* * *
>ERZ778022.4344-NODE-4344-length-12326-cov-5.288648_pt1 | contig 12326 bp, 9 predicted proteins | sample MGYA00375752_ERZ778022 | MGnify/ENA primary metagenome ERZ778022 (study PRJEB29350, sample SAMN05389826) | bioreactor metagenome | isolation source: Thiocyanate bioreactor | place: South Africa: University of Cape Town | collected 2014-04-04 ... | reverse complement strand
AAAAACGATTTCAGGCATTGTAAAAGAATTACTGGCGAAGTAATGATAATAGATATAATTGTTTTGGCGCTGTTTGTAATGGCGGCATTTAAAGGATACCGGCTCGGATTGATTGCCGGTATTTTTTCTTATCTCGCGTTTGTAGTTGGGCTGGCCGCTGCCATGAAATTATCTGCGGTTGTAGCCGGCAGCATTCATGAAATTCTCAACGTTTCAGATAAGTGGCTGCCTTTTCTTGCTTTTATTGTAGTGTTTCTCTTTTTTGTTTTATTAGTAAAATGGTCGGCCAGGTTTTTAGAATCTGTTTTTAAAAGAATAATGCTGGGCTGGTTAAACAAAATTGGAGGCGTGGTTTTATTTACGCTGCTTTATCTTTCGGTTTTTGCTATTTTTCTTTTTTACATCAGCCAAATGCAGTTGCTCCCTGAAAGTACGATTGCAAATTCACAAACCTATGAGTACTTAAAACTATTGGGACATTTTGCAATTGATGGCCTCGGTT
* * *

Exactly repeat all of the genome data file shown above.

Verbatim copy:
>ERZ778022.4344-NODE-4344-length-12326-cov-5.288648_pt1 | contig 12326 bp, 9 predicted proteins | sample MGYA00375752_ERZ778022 | MGnify/ENA primary metagenome ERZ778022 (study PRJEB29350, sample SAMN05389826) | bioreactor metagenome | isolation source: Thiocyanate bioreactor | place: South Africa: University of Cape Town | collected 2014-04-04 ... | reverse complement strand
AAAAACGATTTCAGGCATTGTAAAAGAATTACTGGCGAAGTAATGATAATAGATATAATTGTTTTGGCGCTGTTTGTAATGGCGGCATTTAAAGGATACCGGCTCGGATTGATTGCCGGTATTTTTTCTTATCTCGCGTTTGTAGTTGGGCTGGCCGCTGCCATGAAATTATCTGCGGTTGTAGCCGGCAGCATTCATGAAATTCTCAACGTTTCAGATAAGTGGCTGCCTTTTCTTGCTTTTATTGTAGTGTTTCTCTTTTTTGTTTTATTAGTAAAATGGTCGGCCAGGTTTTTAGAATCTGTTTTTAAAAGAATAATGCTGGGCTGGTTAAACAAAATTGGAGGCGTGGTTTTATTTACGCTGCTTTATCTTTCGGTTTTTGCTATTTTTCTTTTTTACATCAGCCAAATGCAGTTGCTCCCTGAAAGTACGATTGCAAATTCACAAACCTATGAGTACTTAAAACTATTGGGACATTTTGCAATTGATGGCCTCGGTT